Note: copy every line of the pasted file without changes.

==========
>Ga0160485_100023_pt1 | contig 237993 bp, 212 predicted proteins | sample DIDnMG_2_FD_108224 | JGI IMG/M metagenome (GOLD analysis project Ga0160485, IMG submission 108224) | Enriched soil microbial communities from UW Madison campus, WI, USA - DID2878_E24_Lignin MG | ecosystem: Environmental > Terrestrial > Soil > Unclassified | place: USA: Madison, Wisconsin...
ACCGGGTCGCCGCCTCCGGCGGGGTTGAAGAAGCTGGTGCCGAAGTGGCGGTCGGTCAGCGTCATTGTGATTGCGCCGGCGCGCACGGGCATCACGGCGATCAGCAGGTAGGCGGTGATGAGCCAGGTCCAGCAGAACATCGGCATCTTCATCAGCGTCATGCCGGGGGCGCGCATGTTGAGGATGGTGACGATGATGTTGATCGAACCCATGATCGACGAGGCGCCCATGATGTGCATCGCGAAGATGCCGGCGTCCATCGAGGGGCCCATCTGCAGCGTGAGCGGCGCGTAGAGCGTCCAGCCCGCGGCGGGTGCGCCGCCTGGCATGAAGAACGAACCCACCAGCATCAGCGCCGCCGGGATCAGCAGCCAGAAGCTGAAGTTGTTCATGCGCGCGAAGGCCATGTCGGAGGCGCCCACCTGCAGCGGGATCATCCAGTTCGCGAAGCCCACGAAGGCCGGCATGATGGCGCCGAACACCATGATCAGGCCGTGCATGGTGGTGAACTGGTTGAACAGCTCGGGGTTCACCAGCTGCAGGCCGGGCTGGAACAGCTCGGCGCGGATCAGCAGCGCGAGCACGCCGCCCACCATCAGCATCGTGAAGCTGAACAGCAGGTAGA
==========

>Ga0160485_100023_pt1 | contig 237993 bp, 212 predicted proteins | sample DIDnMG_2_FD_108224 | JGI IMG/M metagenome (GOLD analysis project Ga0160485, IMG submission 108224) | Enriched soil microbial communities from UW Madison campus, WI, USA - DID2878_E24_Lignin MG | ecosystem: Environmental > Terrestrial > Soil > Unclassified | place: USA: Madison, Wisconsin...
ACCGGGTCGCCGCCTCCGGCGGGGTTGAAGAAGCTGGTGCCGAAGTGGCGGTCGGTCAGCGTCATTGTGATTGCGCCGGCGCGCACGGGCATCACGGCGATCAGCAGGTAGGCGGTGATGAGCCAGGTCCAGCAGAACATCGGCATCTTCATCAGCGTCATGCCGGGGGCGCGCATGTTGAGGATGGTGACGATGATGTTGATCGAACCCATGATCGACGAGGCGCCCATGATGTGCATCGCGAAGATGCCGGCGTCCATCGAGGGGCCCATCTGCAGCGTGAGCGGCGCGTAGAGCGTCCAGCCCGCGGCGGGTGCGCCGCCTGGCATGAAGAACGAACCCACCAGCATCAGCGCCGCCGGGATCAGCAGCCAGAAGCTGAAGTTGTTCATGCGCGCGAAGGCCATGTCGGAGGCGCCCACCTGCAGCGGGATCATCCAGTTCGCGAAGCCCACGAAGGCCGGCATGATGGCGCCGAACACCATGATCAGGCCGTGCATGGTGGTGAACTGGTTGAACAGCTCGGGGTTCACCAGCTGCAGGCCGGGCTGGAACAGCTCGGCGCGGATCAGCAGCGCGAGCACGCCGCCCACCATCAGCATCGTGAAGCTGAACAGCAGGTAGA